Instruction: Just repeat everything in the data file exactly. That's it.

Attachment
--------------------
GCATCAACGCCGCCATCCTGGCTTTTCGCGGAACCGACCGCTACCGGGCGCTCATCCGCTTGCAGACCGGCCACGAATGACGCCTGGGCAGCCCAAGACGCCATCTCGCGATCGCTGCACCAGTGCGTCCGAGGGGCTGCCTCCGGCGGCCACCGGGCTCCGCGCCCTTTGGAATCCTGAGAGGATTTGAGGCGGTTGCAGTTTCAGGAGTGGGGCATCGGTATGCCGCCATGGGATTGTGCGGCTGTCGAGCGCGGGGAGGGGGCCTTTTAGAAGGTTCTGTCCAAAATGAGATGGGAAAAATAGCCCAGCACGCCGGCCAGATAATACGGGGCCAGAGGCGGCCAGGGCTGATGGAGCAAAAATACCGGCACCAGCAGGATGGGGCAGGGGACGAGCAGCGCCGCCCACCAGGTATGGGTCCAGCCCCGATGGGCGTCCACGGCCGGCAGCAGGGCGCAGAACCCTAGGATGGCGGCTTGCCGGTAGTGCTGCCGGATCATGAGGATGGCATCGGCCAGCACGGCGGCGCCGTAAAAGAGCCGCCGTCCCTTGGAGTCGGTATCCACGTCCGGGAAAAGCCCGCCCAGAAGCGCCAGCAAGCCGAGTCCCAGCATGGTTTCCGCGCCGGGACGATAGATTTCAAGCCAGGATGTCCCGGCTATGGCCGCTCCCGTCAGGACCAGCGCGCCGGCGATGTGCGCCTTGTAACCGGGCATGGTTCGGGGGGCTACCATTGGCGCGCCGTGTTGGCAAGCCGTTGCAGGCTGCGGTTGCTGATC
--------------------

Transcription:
GCATCAACGCCGCCATCCTGGCTTTTCGCGGAACCGACCGCTACCGGGCGCTCATCCGCTTGCAGACCGGCCACGAATGACGCCTGGGCAGCCCAAGACGCCATCTCGCGATCGCTGCACCAGTGCGTCCGAGGGGCTGCCTCCGGCGGCCACCGGGCTCCGCGCCCTTTGGAATCCTGAGAGGATTTGAGGCGGTTGCAGTTTCAGGAGTGGGGCATCGGTATGCCGCCATGGGATTGTGCGGCTGTCGAGCGCGGGGAGGGGGCCTTTTAGAAGGTTCTGTCCAAAATGAGATGGGAAAAATAGCCCAGCACGCCGGCCAGATAATACGGGGCCAGAGGCGGCCAGGGCTGATGGAGCAAAAATACCGGCACCAGCAGGATGGGGCAGGGGACGAGCAGCGCCGCCCACCAGGTATGGGTCCAGCCCCGATGGGCGTCCACGGCCGGCAGCAGGGCGCAGAACCCTAGGATGGCGGCTTGCCGGTAGTGCTGCCGGATCATGAGGATGGCATCGGCCAGCACGGCGGCGCCGTAAAAGAGCCGCCGTCCCTTGGAGTCGGTATCCACGTCCGGGAAAAGCCCGCCCAGAAGCGCCAGCAAGCCGAGTCCCAGCATGGTTTCCGCGCCGGGACGATAGATTTCAAGCCAGGATGTCCCGGCTATGGCCGCTCCCGTCAGGACCAGCGCGCCGGCGATGTGCGCCTTGTAACCGGGCATGGTTCGGGGGGCTACCATTGGCGCGCCGTGTTGGCAAGCCGTTGCAGGCTGCGGTTGCTGATC